PASIR MAS BRANCH
Lot. 215, Tingkat 1,
Jalan Pasir Mas – Kota Bharu,
17000 Pasir Mas,
Kelantan Darul Naim
Tel : 09-790 2126
Fax : 09-791 3541
ISLAM & INSURANCE
As the essence of insurance could be seen in the system of mutual help in relation to the custom of blood money under the Arab tribal custom, Muslim jurists generally accepted that the concept of insurance does not contradict with the Shariah. In fact, the principle of compensation and group responsibility was accepted by Islam and the Holy Prophet. Muslim jurists acknowledged that the basis of shared responsibility in the system of `aqila’, as practiced between Muslims of Mecca (muhajirin) and Medina (ansar) laid the foundation of mutual insurance.
As a complete religion, the teaching of Islam encompasses the essence of peace, economic well-being and development of the Muslim at the individual, family social, state and `ummah’ levels.
To illustrate the importance of this relationship in a life of a Muslim, Islam calls for the protection of certain basic rights, viz.: -
* The right to protect the Religion.
* The right to protect the life.
* The right to protect dignity/honour.
* The right to protect the property.
* The right to protect the mind.
It is also a generally accepted view that Islamic insurance was first established in the early second century of the Islamic era. This was the time when Muslim Arabs started to expand their trade to India, Malay Archipelago and other countries in Asia. Due to long journeys/voyages, they often had to incur huge losses because of mishaps and misfortunes or robberies along the way. Based on the Islamic principle of mutual help and cooperation in good and virtuous acts, they got together and mutually agreed to contribute to a fund before they started their long journey. The fund was used to compensate anyone in the group who suffered losses through any mishap. In fact the Europeans copied this, which was later known as marine insurance.
In view of the above as well as the real need for insurance cover, Muslim jurists looked further into the Islamic system of insurance. Their conclusion was that insurance in Islam should be based on the principles of mutuality and cooperation. On the basis of these principles, Islamic system of insurance embodies the elements of shared responsibility, joint indemnity, common interest, solidarity, etc. According to the jurists this concept of insurance is acceptable in Islam because,
* the policyholders would cooperate among themselves for their common good;
* every policyholder would pay his subscription in order to assist those of them who need assistance;
* it falls under the donation contract which is intended to divide losses and spread liability according to the community pooling system;
* the element of uncertainty will be eliminated insofar as subscription and compensation are concerned;
* it does not aim at deriving advantage at the cost of other individuals.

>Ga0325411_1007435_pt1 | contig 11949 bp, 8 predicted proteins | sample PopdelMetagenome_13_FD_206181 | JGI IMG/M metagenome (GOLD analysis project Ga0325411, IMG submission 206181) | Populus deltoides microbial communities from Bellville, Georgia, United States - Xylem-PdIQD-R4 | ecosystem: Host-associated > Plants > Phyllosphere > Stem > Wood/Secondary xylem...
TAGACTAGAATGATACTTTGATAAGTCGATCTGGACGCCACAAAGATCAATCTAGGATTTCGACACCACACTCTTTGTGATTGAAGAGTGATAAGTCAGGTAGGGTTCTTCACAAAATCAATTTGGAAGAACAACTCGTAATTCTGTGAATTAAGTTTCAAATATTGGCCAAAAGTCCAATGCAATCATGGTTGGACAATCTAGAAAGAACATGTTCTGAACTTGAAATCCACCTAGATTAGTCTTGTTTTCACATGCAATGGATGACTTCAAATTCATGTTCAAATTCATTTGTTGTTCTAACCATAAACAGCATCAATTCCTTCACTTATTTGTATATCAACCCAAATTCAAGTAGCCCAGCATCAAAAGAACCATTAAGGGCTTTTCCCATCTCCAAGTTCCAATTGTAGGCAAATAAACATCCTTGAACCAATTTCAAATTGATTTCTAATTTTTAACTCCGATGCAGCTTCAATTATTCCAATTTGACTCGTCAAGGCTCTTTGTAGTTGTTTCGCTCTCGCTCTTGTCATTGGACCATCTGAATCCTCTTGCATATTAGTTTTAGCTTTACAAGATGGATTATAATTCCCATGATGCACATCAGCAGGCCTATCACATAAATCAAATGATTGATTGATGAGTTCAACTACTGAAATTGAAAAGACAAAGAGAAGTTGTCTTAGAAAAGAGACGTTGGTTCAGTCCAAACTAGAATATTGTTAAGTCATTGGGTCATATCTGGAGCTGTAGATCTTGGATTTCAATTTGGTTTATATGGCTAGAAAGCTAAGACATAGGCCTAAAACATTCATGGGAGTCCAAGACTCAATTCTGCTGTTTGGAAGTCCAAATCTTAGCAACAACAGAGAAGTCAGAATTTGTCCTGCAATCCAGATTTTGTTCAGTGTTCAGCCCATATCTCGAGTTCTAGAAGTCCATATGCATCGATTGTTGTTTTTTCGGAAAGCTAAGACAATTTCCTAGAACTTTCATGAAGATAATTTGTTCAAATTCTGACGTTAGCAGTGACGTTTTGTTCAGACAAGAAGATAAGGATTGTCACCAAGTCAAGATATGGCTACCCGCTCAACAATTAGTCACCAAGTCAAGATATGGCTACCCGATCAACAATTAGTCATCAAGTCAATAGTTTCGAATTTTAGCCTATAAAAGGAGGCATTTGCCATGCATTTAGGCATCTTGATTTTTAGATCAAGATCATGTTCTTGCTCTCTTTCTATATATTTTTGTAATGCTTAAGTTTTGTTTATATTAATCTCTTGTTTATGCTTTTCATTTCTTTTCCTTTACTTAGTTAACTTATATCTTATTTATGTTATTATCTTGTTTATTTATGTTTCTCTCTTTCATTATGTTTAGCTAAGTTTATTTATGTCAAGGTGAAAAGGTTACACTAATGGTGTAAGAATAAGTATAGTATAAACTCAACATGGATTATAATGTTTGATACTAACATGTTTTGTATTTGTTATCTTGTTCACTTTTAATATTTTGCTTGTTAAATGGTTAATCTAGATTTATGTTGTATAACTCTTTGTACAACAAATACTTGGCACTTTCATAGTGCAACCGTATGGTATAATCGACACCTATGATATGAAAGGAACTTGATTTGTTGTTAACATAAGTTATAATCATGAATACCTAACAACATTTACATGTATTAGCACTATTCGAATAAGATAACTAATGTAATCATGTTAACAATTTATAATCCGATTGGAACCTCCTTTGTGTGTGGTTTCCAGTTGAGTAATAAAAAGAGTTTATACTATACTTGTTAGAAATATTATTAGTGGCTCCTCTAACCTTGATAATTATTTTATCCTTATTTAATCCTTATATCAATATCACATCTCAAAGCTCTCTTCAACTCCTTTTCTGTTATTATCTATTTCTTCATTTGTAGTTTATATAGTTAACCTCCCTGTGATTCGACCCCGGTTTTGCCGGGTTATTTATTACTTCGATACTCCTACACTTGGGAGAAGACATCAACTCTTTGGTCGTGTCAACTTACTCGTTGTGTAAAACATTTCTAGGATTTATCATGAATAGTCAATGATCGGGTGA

The generally accepted view of the Muslim Jurists is that the operation of the conventional insurance as an exchange transaction under a buy and sell agreement does not in its present form conform to the rule and requirements of the Shariah as it embodies the following three elements :-
There is the element of al-Gharar (unknown or uncertain factors in the operation of a contract) in both the life and general insurance policies. This arises due to the uncertainty of the subject matter of the contract or `ma’qud’alaih’ of which one of the basic rules of contract in Islam is that the ma’qud’alaih must be clear. In such a contract the insured or the policyholder agrees to pay a certain sum of premium and in turn the insurance company guarantees to pay a certain sum of compensation (sum insured) in the event of a catastrophe or disaster. But the insured or the policyholder is not informed, for example, of how the amount of the compensation that the company will pay him is to be derived nor is he certain of the amount.
In addition, any form of contract which is lopsided in favour of one party at the expense and unjust loss to the other is also classified as Gharar. This is prevalent in both the life and general insurance policies. In the former, for example the loss of premium suffered by the policyholder if he would have to cancel his policy before the policy acquires the forfeiture status. Similarly the “double-standard” condition of charging customary short period in general insurance if the policyholder is responsible for the termination of the policy whilst a proportional refund of premium is applicable if the insurance company terminates the cover.
There is the element of al-Maisir (or gambling) which arises as a consequence of the presence of al-Gharar, in particular in the case of life insurance. When a policyholder dies before the end of the period of his insurance policy after paying only part of the premium, for example, his dependents will receive a certain sum of money which the policyholder in the first place has not been informed and has no knowledge of how and from where it is to be derived.
There is the practice of al-Riba (or interest) and other related practices in the investment activities of the conventional insurance companies which contravene the rules of the Shariah.